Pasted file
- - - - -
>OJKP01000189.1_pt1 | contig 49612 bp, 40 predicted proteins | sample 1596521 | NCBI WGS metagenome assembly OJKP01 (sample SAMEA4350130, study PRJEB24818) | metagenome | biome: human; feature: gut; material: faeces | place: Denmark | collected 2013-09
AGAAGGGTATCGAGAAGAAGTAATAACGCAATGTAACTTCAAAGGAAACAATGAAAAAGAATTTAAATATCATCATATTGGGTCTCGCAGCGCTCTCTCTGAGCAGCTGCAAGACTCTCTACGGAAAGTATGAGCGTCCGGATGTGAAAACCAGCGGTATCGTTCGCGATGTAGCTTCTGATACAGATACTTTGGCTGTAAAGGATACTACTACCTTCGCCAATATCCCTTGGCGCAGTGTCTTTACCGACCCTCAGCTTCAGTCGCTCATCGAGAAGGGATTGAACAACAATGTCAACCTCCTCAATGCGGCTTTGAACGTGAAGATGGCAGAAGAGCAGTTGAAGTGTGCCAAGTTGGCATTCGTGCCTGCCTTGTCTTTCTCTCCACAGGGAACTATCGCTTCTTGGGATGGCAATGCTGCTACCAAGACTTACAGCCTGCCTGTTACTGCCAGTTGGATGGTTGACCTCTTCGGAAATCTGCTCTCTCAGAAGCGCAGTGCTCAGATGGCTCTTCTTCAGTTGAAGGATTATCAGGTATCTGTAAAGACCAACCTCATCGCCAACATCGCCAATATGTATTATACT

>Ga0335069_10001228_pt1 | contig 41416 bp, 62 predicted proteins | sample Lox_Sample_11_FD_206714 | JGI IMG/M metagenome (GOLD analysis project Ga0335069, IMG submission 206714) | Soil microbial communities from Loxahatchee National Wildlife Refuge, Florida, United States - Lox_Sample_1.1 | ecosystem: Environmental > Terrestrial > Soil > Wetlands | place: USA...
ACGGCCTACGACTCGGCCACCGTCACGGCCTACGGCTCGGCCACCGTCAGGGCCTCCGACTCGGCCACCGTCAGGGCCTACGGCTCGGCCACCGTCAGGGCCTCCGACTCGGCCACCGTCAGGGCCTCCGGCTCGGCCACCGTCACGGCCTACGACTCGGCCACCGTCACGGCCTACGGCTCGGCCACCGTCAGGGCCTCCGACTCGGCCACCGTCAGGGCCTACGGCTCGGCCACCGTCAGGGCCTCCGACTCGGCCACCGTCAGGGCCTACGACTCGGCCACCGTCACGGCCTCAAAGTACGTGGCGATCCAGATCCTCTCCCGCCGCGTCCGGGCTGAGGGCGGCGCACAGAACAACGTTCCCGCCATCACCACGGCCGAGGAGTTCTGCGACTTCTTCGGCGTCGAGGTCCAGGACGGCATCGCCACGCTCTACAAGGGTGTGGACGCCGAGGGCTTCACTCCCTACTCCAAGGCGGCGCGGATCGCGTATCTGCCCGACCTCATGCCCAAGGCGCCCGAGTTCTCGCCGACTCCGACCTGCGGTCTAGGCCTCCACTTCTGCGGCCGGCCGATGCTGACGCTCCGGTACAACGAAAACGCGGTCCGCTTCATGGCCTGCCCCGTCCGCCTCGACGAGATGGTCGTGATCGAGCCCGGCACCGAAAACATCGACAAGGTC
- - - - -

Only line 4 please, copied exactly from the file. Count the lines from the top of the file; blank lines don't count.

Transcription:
ACGGCCTACGACTCGGCCACCGTCACGGCCTACGGCTCGGCCACCGTCAGGGCCTCCGACTCGGCCACCGTCAGGGCCTACGGCTCGGCCACCGTCAGGGCCTCCGACTCGGCCACCGTCAGGGCCTCCGGCTCGGCCACCGTCACGGCCTACGACTCGGCCACCGTCACGGCCTACGGCTCGGCCACCGTCAGGGCCTCCGACTCGGCCACCGTCAGGGCCTACGGCTCGGCCACCGTCAGGGCCTCCGACTCGGCCACCGTCAGGGCCTACGACTCGGCCACCGTCACGGCCTCAAAGTACGTGGCGATCCAGATCCTCTCCCGCCGCGTCCGGGCTGAGGGCGGCGCACAGAACAACGTTCCCGCCATCACCACGGCCGAGGAGTTCTGCGACTTCTTCGGCGTCGAGGTCCAGGACGGCATCGCCACGCTCTACAAGGGTGTGGACGCCGAGGGCTTCACTCCCTACTCCAAGGCGGCGCGGATCGCGTATCTGCCCGACCTCATGCCCAAGGCGCCCGAGTTCTCGCCGACTCCGACCTGCGGTCTAGGCCTCCACTTCTGCGGCCGGCCGATGCTGACGCTCCGGTACAACGAAAACGCGGTCCGCTTCATGGCCTGCCCCGTCCGCCTCGACGAGATGGTCGTGATCGAGCCCGGCACCGAAAACATCGACAAGGTC